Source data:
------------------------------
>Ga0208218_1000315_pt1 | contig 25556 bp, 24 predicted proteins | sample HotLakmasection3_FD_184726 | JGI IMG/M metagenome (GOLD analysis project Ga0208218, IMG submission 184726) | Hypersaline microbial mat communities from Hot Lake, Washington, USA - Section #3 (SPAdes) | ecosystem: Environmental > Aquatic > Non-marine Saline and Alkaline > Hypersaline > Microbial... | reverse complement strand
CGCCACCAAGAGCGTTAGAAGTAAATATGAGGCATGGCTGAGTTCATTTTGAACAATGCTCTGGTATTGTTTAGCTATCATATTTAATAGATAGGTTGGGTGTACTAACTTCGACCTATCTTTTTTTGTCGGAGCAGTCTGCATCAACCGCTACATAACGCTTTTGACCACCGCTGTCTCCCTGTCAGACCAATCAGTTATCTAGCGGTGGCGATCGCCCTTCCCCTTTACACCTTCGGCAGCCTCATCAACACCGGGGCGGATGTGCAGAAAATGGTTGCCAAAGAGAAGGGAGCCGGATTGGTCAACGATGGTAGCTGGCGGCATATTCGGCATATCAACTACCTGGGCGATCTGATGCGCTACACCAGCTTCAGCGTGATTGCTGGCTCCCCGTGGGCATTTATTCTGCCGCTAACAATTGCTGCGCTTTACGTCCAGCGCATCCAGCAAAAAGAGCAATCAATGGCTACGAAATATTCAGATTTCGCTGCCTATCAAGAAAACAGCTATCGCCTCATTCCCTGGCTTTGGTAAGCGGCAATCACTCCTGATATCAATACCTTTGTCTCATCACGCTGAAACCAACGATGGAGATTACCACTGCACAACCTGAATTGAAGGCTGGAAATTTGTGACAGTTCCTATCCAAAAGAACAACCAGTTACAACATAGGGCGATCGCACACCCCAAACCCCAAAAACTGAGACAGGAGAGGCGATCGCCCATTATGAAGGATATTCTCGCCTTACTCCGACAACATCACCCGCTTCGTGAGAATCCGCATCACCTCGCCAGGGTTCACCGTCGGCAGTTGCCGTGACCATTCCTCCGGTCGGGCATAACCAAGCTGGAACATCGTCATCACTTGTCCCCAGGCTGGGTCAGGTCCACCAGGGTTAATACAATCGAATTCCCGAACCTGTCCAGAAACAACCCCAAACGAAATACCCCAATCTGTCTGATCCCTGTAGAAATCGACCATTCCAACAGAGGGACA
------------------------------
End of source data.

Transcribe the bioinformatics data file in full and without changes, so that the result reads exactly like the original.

>Ga0208218_1000315_pt1 | contig 25556 bp, 24 predicted proteins | sample HotLakmasection3_FD_184726 | JGI IMG/M metagenome (GOLD analysis project Ga0208218, IMG submission 184726) | Hypersaline microbial mat communities from Hot Lake, Washington, USA - Section #3 (SPAdes) | ecosystem: Environmental > Aquatic > Non-marine Saline and Alkaline > Hypersaline > Microbial... | reverse complement strand
CGCCACCAAGAGCGTTAGAAGTAAATATGAGGCATGGCTGAGTTCATTTTGAACAATGCTCTGGTATTGTTTAGCTATCATATTTAATAGATAGGTTGGGTGTACTAACTTCGACCTATCTTTTTTTGTCGGAGCAGTCTGCATCAACCGCTACATAACGCTTTTGACCACCGCTGTCTCCCTGTCAGACCAATCAGTTATCTAGCGGTGGCGATCGCCCTTCCCCTTTACACCTTCGGCAGCCTCATCAACACCGGGGCGGATGTGCAGAAAATGGTTGCCAAAGAGAAGGGAGCCGGATTGGTCAACGATGGTAGCTGGCGGCATATTCGGCATATCAACTACCTGGGCGATCTGATGCGCTACACCAGCTTCAGCGTGATTGCTGGCTCCCCGTGGGCATTTATTCTGCCGCTAACAATTGCTGCGCTTTACGTCCAGCGCATCCAGCAAAAAGAGCAATCAATGGCTACGAAATATTCAGATTTCGCTGCCTATCAAGAAAACAGCTATCGCCTCATTCCCTGGCTTTGGTAAGCGGCAATCACTCCTGATATCAATACCTTTGTCTCATCACGCTGAAACCAACGATGGAGATTACCACTGCACAACCTGAATTGAAGGCTGGAAATTTGTGACAGTTCCTATCCAAAAGAACAACCAGTTACAACATAGGGCGATCGCACACCCCAAACCCCAAAAACTGAGACAGGAGAGGCGATCGCCCATTATGAAGGATATTCTCGCCTTACTCCGACAACATCACCCGCTTCGTGAGAATCCGCATCACCTCGCCAGGGTTCACCGTCGGCAGTTGCCGTGACCATTCCTCCGGTCGGGCATAACCAAGCTGGAACATCGTCATCACTTGTCCCCAGGCTGGGTCAGGTCCACCAGGGTTAATACAATCGAATTCCCGAACCTGTCCAGAAACAACCCCAAACGAAATACCCCAATCTGTCTGATCCCTGTAGAAATCGACCATTCCAACAGAGGGACA